• Less risk of damage from improper maintenance or adding poor-quality water
  • No need to equalize—electrolyte does not stratify
  • Some models can be mounted horizontally, reducing space requirements
  • Can handle higher charging and discharging rates

The disadvantages include:

  • Much more sensitive to improper charging and discharging
  • Most cannot be equalize-charged to reverse damage
  • Easy to overcharge and damage, especially in hot climates
  • Require temperature-compensated charging sources
  • Higher up-front cost

Sealed batteries are worth considering if the battery bank is part of a system that you expect to be minimally managed, particularly if there are concerns that the ongoing maintenance required by flooded batteries may not be done properly. However, if it is likely that the battery will be left at a low state of charge (SOC) level for long periods of time, then flooded batteries are probably a better choice. Many AGM and Gel batteries are designed primarily for float or shallow-cycle applications, but this does not mean that they are unsuitable for off-grid systems with a large PV array. Systems utilizing flooded batteries require rigorous training of on-site personnel, or, preferably, they should be covered by a maintenance contract.

On some systems, the combination of PV array output and the backup generator charger’s output may result in too high a combined charge rate for the size of the battery bank. For example, Surrette/Rolls recommends not exceeding a charging rate of 15% of the C/6 capacity rating for its flooded batteries. For a 100 kWh (2,000 Ah) battery bank, this would result in a limit of 300 A. If the system had a 14 kW inverter/ charger system with 180 amps of battery-charging capacity, this would allow for an approximately 8 kW nameplaterated PV array; this is an unrealistically small PV array considering the battery bank’s capacity. Many sealed AGM and Gel batteries do not have a specified limit on the charging rate since they tend to have lower internal impedance and can accept higher charging currents. This might be a significant reason to consider using a sealed battery when faced with this situation. Many manufacturers, including Surrette, now produce both flooded and VRLA batteries.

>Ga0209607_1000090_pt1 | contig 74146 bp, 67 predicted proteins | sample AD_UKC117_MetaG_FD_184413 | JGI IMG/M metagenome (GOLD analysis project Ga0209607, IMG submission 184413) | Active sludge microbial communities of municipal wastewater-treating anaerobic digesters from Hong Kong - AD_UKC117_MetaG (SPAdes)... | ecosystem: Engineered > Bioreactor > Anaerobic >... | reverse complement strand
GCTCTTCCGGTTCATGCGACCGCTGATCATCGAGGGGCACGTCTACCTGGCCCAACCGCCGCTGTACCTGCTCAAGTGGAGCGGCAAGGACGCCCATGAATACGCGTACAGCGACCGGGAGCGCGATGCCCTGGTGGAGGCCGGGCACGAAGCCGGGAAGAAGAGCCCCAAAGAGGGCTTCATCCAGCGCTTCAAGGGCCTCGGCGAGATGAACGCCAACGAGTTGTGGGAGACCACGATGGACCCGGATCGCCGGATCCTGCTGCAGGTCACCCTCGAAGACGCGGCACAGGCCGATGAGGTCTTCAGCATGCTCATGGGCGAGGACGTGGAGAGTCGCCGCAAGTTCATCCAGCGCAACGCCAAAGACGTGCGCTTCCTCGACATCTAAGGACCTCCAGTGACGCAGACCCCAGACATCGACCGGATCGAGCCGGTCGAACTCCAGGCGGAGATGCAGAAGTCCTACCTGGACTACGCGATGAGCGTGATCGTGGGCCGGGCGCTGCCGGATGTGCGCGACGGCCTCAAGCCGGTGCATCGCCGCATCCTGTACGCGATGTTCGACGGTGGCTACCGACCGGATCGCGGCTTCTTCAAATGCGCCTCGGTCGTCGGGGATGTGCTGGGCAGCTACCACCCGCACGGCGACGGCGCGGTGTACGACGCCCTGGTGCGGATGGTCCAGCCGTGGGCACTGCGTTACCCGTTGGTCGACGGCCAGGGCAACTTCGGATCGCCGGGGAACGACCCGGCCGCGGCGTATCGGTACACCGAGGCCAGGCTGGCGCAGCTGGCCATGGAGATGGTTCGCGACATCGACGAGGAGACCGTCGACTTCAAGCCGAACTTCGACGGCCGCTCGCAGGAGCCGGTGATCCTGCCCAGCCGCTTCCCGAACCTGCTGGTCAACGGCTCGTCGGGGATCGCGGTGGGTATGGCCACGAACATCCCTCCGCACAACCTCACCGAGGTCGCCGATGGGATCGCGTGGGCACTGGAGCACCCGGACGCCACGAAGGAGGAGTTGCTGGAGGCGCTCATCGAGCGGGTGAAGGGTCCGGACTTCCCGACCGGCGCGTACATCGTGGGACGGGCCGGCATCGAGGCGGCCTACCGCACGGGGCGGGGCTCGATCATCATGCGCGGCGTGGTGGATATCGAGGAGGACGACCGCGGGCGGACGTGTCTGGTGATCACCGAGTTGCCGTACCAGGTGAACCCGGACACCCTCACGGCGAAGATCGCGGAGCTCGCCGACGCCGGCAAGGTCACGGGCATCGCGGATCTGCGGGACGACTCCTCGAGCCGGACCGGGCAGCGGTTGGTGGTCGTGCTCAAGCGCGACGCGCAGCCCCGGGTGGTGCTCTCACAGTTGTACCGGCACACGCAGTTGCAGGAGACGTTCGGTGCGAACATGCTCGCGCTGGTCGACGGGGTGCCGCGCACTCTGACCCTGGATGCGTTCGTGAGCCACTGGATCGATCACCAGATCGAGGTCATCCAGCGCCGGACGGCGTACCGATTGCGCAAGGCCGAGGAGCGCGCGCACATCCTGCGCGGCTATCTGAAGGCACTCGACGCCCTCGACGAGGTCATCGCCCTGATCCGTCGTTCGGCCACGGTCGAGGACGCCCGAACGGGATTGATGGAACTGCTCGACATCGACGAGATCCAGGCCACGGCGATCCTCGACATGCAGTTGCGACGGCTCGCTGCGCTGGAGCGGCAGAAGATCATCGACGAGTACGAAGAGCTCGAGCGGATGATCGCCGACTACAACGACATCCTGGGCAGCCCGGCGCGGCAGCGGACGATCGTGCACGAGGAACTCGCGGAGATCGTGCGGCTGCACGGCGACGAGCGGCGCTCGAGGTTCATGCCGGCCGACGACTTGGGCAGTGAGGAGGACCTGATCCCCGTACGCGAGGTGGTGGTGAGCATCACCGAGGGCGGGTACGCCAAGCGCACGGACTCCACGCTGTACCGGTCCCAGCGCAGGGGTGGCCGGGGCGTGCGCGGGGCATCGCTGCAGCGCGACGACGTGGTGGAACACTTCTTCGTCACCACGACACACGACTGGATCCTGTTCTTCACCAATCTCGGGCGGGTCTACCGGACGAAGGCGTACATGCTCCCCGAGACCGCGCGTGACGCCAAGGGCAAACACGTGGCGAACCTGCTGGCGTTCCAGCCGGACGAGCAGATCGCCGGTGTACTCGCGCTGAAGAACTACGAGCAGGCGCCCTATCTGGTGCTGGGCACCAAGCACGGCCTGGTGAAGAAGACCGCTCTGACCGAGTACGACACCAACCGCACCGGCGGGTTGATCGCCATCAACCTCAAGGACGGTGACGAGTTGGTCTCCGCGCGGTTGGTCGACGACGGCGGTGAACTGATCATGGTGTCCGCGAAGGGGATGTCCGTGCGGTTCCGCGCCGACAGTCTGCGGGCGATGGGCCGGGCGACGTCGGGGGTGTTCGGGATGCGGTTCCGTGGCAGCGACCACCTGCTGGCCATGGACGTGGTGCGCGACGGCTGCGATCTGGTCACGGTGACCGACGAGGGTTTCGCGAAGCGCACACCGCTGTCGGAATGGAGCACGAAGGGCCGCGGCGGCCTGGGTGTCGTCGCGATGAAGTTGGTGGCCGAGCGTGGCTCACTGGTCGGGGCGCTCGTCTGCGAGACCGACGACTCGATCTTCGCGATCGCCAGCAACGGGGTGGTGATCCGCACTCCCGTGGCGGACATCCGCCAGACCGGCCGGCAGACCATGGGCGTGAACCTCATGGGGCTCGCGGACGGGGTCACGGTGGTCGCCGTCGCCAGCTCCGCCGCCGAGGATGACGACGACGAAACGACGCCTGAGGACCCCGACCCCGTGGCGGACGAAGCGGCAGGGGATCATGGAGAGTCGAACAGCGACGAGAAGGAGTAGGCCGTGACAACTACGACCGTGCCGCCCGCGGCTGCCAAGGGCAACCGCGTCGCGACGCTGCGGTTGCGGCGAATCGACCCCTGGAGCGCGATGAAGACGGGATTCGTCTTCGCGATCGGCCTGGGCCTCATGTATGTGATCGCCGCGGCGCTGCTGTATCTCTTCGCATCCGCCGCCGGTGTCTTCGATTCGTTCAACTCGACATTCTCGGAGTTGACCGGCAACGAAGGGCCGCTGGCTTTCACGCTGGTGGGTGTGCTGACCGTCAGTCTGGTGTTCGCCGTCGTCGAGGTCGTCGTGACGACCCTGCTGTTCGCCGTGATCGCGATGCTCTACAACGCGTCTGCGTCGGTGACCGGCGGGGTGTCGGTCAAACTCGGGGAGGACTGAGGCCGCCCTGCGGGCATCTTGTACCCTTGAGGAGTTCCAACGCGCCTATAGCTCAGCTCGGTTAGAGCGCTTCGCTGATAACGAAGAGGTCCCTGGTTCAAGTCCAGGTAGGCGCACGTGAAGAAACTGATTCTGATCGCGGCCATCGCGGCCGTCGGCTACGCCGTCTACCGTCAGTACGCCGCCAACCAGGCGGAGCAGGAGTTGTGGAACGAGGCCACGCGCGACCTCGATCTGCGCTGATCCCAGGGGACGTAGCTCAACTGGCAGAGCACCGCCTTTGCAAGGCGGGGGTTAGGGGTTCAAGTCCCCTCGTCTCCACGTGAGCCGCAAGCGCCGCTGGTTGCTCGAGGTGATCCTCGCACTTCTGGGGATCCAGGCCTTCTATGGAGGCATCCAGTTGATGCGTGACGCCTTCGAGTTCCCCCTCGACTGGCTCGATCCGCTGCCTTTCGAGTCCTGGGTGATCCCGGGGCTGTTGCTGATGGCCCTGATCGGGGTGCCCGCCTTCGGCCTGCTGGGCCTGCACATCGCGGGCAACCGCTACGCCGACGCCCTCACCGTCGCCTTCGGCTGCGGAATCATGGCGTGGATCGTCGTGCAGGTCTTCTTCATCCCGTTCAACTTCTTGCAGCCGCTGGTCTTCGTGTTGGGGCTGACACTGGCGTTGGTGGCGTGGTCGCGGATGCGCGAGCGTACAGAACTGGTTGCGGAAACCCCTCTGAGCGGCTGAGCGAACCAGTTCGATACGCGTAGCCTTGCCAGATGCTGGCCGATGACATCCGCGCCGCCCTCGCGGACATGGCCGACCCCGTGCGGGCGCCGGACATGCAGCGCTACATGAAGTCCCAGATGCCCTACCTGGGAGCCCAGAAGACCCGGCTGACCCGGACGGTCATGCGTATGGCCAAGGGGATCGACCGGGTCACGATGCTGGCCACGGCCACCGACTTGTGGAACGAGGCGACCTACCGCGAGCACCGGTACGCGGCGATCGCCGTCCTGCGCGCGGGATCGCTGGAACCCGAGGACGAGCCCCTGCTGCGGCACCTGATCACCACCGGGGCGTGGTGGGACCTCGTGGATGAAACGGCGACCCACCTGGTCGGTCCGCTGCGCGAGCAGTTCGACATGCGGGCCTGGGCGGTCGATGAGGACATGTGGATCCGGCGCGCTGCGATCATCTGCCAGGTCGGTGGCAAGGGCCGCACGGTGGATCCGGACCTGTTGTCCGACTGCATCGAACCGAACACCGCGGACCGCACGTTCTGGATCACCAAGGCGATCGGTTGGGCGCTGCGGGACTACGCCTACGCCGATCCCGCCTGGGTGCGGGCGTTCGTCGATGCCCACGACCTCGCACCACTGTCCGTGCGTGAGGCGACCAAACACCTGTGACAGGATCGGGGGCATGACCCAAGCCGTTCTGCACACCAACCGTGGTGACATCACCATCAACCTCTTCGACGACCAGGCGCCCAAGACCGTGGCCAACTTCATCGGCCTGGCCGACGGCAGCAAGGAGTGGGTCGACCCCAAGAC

System designers commonly select the size of the battery bank to limit the daily discharge to 20% and the overall discharge to 50% in poor weather conditions. This allows for good battery life in most systems. With a system that includes a large PV array and a large, high-quality backup generator, it may be difficult to justify the inclusion of a very large battery bank to handle extended periods of poor weather. If you oversize the PV array and limit the nighttime loads that are operated, a smaller battery may actually work better and can significantly reduce the initial cost for the overall system. The smaller battery bank becomes fully charged more frequently, allowing it to achieve a long service life.

Designing an optimized off-grid system requires an accurate projection of both the system’s electrical loads and the available charging sources. In recent years, software has made it possible to model the performance of an off-grid system and change key variables such as the size of the solar array, battery capacity and generator run-time. Modeling programs such as HOMER ( and PVsyst ( are fairly easy to learn and are faster and provide more comprehensive results compared to the repetitive, longhand calculations or complex spreadsheets that stand-alone system designers have historically used.